You can, on the most basic level, just throw everything in there. You can even buy all the acrylic bins and turntables you want and store it all nicely. But if you don’t fill that fridge with intention, you can fast-forward two weeks to find that leftover grilled chicken you made extra of to have on hand for salads and wraps completely untouched.

So here are my two nonnegotiable gold medal rules:

  • No tinfoil in the fridge.
  • FIFO.

Before you start booing me, let me explain.

Rule Number 1: No Tinfoil

This is a two-pronged strategy.

Listen carefully. Only food that is easily visible will be consumed. That means that anything wrapped or covered in foil is merely “just visiting” on its way to the garbage. That delicious grilled chicken you made so that your teenager can throw together a salad or sandwich with… useless. Why? Because opening the foil to see what’s in it is too many steps for the “staaaaaarving” person.

Visibility and consumption are directly linked.

The second reason is that we eat with our eyes first.

Tinfoil = leftovers.

If leftovers are your thing, okay fine, move on to the next paragraph. In my experience, though, leftovers are an acquired taste only appreciated with maturity. They’re for the person who paid for the food and understands its value, or for the person who cooked the food who also understands its value. And of course, it’s possible those people are the same person.

However, the people who use the fridge don’t always belong to either category and the idea of leftovers will induce a visceral reaction similar to hearing “I made dog food for dinner.”

Do not fret, though. For us fridge Olympians, hope is not lost. We are older, smarter, more mature, and have many tricks up our sleeves.

In order to maintain our gold-medal status, we must store leftovers in a way that do not make them look like they are “leftover.” This means all leftovers must be transferred to a dish that has optimal visibility and looks nice at the same time.

That means clear Tupperwares or Pyrexes with lids for the win. Bonus points for Pyrex because they can go from the fridge directly into the oven or microwave.

I personally prefer the Pyrex option because of its adaptability to provide storage and a cooking vessel, but this is a personal choice. The only absolute must here is that you purchase items that come with lids! Not only will this help your fridge look cleaner, but the stacking ability provided by the lid is a huge asset in the sport of refrigerator storage.

In order to differentiate between meat, dairy, and pareve, I simply purchase sets with different color lids. It does require an initial small financial investment, but whatever you spend will be repaid in unwasted food and a cheaper tin pan/foil bill!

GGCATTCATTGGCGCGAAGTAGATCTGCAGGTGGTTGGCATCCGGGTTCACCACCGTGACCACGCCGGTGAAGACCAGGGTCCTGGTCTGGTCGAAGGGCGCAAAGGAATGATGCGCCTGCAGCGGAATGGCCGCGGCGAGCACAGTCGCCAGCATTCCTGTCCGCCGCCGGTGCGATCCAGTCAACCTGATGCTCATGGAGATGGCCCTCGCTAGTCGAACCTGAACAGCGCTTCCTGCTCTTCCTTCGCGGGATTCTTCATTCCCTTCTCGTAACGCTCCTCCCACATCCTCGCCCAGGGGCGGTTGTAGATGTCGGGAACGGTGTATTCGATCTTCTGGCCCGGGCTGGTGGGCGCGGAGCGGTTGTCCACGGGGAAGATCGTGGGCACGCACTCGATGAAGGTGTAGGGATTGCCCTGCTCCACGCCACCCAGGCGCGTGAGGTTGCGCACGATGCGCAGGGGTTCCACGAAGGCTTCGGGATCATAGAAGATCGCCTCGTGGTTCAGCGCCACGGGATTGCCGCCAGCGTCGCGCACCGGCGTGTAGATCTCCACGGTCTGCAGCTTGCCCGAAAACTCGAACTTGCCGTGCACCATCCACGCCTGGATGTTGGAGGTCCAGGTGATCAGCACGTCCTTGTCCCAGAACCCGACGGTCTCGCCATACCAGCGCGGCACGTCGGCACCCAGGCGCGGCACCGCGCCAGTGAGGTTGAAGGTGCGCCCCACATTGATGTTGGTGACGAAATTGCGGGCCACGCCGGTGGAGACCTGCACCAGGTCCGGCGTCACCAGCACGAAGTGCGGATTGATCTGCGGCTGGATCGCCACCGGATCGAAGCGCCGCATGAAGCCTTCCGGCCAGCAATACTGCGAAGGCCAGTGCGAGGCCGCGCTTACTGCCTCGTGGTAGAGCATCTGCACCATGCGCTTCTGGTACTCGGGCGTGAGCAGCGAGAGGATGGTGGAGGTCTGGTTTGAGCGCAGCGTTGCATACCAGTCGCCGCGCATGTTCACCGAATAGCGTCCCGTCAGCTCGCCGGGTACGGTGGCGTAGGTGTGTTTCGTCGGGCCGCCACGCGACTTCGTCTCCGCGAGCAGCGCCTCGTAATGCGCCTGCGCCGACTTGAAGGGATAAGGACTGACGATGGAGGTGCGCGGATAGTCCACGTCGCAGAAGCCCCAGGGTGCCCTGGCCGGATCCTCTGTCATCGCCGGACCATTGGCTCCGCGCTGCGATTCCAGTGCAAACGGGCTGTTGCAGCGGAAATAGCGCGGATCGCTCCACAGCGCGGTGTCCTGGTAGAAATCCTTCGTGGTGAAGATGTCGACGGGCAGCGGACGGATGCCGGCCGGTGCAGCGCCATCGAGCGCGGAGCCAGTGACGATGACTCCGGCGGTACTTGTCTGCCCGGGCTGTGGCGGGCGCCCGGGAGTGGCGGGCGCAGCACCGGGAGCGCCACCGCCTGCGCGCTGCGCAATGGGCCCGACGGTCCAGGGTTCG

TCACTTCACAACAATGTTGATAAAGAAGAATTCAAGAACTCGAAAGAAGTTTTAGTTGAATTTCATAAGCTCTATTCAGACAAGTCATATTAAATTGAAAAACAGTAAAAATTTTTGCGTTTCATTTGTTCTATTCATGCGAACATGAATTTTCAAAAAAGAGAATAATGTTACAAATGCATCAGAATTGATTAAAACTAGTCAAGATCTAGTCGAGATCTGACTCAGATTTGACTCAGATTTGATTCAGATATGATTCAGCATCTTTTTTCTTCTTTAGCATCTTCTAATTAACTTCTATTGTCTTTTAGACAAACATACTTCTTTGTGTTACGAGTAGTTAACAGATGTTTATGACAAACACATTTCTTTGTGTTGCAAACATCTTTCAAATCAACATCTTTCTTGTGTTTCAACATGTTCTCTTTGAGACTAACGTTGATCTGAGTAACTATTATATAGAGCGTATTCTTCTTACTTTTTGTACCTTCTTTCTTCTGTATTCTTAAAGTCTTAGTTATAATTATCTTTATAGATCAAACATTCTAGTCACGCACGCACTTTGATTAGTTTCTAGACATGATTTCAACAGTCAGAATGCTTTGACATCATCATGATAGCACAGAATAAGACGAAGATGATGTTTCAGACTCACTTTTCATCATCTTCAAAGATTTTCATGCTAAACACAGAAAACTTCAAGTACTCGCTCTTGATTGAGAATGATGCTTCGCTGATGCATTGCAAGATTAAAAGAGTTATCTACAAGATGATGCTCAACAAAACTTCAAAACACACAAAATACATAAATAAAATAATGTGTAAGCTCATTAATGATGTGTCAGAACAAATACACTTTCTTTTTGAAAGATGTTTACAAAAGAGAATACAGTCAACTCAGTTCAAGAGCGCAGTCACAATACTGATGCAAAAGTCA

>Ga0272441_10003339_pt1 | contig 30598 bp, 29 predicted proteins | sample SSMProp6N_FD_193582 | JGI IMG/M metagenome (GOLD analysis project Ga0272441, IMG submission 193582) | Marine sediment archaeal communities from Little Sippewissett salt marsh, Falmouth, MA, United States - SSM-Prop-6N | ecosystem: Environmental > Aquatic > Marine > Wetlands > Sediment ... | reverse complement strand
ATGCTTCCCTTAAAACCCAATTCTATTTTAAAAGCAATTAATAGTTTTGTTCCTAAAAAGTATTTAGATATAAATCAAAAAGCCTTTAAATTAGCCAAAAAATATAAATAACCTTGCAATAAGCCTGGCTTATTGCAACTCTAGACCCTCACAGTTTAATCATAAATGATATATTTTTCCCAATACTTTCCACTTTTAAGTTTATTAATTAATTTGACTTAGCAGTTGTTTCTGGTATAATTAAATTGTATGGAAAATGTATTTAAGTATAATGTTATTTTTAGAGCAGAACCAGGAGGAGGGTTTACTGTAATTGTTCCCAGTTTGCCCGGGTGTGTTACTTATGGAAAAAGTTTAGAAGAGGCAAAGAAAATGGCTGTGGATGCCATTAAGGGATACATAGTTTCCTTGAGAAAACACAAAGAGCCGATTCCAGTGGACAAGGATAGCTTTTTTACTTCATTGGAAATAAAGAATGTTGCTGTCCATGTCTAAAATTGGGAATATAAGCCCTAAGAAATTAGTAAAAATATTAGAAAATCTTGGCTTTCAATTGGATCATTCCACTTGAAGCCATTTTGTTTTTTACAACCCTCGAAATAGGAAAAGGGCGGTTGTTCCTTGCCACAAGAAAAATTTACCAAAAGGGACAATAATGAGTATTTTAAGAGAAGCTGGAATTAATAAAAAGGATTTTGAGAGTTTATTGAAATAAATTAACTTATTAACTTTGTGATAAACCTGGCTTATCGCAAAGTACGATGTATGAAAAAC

Rule Number 2: FIFO

This is obvious but often overlooked. First In, First Out.

This means that when you put your groceries away, the new milk cartons go behind the older ones. The new bag of carrots goes beneath the opened bag. The older eggs go on top of the newer eggs. Same goes for the yogurts, bread, and drinks. Whether it has an expiration date or not, everything follows the FIFO rule.

This ensures that all the people who innocently come into your “home office” and start taking things will grab the items that need to be used before reaching for the new stuff. Because, as we all know, reaching is an extra step that, just like with looking beneath the foil, will not happen.

Keep It Clean

Now, once your fridge is set up in the most functional way, it would seem that it’s smooth sailing from here.

Sorry, Charlie.

Nothing will stop a person who took a bottle of ketchup from the fridge door from putting it back anywhere in the fridge that is not the door. This is simply inevitable, and that means there is one final exercise that must be done routinely in order to maintain your gold-medal status.

That is the fridge clean.

Once a week, pick a day, any day (for me it’s Wednesday) that most things come out of the fridge, are taken stock of, and then returned to the fridge in their proper location.

On the weekly fridge clean, you don’t have to remove every single condiment from the doors or reorganize all the shelves. This cleanup is for all the Tupperware, Pyrexes, produce, and dairy items. Remove them, assess what can go back in, along the way return the odd condiment to its proper location, and then restock.

It sounds like a lot of work, but like everything else, once you get into a rhythm and routinely tend to your fridge, this process will take no more than 15 minutes.

Once every three to four weeks the entire fridge should be emptied, shelves and drawers cleaned, and everything returned, but that is a conversation on home-cleaning maintenance and we don’t need to get into it here.

At this point your fridge should be stocked in the most optimal way to preserve the food you put in there and allow you to use it to its fullest potential.

Knowing what you have to work with is half the battle in any cooking endeavor. An organized fridge helps prevent food waste and makes life easier when you open it up to take stock of what you have before you run to the grocery store. Long gone are the days where you open a jar of mayonnaise only to find one half opened in the fridge a day later!

For the busy mom, our refrigerator is our office. It’s where we store our “work supplies” — the food that we hope transfers the love we feel to our family who eats it.


(Originally featured in Family Table, Issue 853)